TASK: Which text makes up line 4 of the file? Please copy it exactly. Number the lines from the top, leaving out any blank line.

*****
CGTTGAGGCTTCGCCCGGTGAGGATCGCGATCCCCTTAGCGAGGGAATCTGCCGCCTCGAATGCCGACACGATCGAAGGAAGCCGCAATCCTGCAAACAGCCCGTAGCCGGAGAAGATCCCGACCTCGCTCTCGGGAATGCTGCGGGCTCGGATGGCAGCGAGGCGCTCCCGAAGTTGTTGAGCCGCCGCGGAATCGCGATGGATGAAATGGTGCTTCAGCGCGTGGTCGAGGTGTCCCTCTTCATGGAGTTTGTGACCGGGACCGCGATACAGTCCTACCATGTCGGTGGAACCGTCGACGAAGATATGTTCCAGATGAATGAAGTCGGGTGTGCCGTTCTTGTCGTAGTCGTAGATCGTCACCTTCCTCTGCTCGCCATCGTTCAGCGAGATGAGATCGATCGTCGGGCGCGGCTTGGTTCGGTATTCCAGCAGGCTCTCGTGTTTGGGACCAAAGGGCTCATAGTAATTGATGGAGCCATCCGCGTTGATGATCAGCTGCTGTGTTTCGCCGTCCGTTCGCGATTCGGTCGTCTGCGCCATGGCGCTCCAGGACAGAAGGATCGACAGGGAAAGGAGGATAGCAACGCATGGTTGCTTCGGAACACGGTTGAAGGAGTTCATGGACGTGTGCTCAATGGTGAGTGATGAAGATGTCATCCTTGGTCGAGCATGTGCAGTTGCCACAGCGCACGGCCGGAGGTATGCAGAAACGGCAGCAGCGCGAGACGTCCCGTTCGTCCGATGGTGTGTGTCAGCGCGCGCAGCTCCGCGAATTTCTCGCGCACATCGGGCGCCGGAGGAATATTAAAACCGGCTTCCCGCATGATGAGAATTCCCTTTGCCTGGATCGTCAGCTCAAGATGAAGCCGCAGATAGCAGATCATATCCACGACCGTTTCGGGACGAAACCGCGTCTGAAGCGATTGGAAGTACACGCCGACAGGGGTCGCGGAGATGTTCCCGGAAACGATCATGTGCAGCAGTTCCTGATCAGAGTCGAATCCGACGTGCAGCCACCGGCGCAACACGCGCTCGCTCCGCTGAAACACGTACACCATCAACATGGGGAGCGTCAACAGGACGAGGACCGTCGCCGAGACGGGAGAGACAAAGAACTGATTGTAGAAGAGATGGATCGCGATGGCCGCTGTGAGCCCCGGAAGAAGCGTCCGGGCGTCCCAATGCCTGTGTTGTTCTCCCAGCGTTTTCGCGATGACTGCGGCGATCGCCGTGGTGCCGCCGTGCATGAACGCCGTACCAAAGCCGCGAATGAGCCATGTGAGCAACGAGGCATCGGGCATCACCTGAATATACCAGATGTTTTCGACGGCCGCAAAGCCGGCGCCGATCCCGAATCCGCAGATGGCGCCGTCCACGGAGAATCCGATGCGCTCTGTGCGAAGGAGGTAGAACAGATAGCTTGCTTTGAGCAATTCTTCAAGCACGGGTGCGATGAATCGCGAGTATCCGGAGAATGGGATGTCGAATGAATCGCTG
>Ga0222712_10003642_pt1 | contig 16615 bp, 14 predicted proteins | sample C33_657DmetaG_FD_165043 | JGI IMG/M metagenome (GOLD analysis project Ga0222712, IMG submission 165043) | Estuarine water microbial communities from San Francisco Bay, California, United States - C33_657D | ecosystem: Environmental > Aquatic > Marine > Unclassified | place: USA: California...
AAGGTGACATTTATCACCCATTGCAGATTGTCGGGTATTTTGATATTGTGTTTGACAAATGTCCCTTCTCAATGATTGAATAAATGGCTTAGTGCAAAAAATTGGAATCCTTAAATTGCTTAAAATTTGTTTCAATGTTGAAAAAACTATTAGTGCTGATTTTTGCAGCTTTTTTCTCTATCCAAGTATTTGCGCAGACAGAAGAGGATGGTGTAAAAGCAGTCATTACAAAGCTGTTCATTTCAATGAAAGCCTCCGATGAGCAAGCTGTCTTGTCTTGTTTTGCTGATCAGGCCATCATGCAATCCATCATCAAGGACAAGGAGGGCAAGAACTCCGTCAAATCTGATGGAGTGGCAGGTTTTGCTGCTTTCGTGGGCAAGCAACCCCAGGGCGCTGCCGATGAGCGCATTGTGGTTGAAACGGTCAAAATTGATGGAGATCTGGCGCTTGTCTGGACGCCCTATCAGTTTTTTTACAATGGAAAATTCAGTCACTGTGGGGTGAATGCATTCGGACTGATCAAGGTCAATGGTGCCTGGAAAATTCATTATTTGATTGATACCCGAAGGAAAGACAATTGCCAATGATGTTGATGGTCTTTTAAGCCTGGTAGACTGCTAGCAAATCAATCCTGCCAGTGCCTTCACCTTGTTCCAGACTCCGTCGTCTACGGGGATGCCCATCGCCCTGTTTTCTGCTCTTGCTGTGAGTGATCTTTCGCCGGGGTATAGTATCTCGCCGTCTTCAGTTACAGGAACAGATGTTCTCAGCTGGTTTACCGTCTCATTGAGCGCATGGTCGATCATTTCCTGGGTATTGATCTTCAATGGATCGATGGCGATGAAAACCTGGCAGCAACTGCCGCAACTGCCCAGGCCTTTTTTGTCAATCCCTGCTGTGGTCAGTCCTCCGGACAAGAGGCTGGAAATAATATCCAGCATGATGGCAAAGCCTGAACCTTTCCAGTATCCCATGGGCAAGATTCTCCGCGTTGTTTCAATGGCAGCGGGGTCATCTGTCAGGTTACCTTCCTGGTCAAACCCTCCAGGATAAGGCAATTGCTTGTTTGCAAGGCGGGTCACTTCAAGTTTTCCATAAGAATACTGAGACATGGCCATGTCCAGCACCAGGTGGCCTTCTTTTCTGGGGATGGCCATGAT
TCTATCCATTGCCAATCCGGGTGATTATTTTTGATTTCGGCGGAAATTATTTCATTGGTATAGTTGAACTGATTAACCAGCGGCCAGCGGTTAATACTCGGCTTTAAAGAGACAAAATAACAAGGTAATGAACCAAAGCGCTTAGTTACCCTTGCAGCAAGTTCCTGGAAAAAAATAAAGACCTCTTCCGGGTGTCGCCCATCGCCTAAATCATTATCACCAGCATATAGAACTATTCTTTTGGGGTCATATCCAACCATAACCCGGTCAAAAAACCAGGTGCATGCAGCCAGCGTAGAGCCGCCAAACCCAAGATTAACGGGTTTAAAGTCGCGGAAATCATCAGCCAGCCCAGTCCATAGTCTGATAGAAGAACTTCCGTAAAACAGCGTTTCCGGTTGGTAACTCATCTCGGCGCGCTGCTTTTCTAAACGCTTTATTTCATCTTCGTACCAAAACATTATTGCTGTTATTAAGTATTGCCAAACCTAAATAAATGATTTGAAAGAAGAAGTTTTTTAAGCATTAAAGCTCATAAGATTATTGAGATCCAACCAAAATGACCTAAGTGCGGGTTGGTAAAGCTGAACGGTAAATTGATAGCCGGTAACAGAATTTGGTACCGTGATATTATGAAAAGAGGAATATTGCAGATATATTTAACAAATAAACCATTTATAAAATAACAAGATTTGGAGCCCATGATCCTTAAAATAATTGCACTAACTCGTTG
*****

TCTATCCATTGCCAATCCGGGTGATTATTTTTGATTTCGGCGGAAATTATTTCATTGGTATAGTTGAACTGATTAACCAGCGGCCAGCGGTTAATACTCGGCTTTAAAGAGACAAAATAACAAGGTAATGAACCAAAGCGCTTAGTTACCCTTGCAGCAAGTTCCTGGAAAAAAATAAAGACCTCTTCCGGGTGTCGCCCATCGCCTAAATCATTATCACCAGCATATAGAACTATTCTTTTGGGGTCATATCCAACCATAACCCGGTCAAAAAACCAGGTGCATGCAGCCAGCGTAGAGCCGCCAAACCCAAGATTAACGGGTTTAAAGTCGCGGAAATCATCAGCCAGCCCAGTCCATAGTCTGATAGAAGAACTTCCGTAAAACAGCGTTTCCGGTTGGTAACTCATCTCGGCGCGCTGCTTTTCTAAACGCTTTATTTCATCTTCGTACCAAAACATTATTGCTGTTATTAAGTATTGCCAAACCTAAATAAATGATTTGAAAGAAGAAGTTTTTTAAGCATTAAAGCTCATAAGATTATTGAGATCCAACCAAAATGACCTAAGTGCGGGTTGGTAAAGCTGAACGGTAAATTGATAGCCGGTAACAGAATTTGGTACCGTGATATTATGAAAAGAGGAATATTGCAGATATATTTAACAAATAAACCATTTATAAAATAACAAGATTTGGAGCCCATGATCCTTAAAATAATTGCACTAACTCGTTG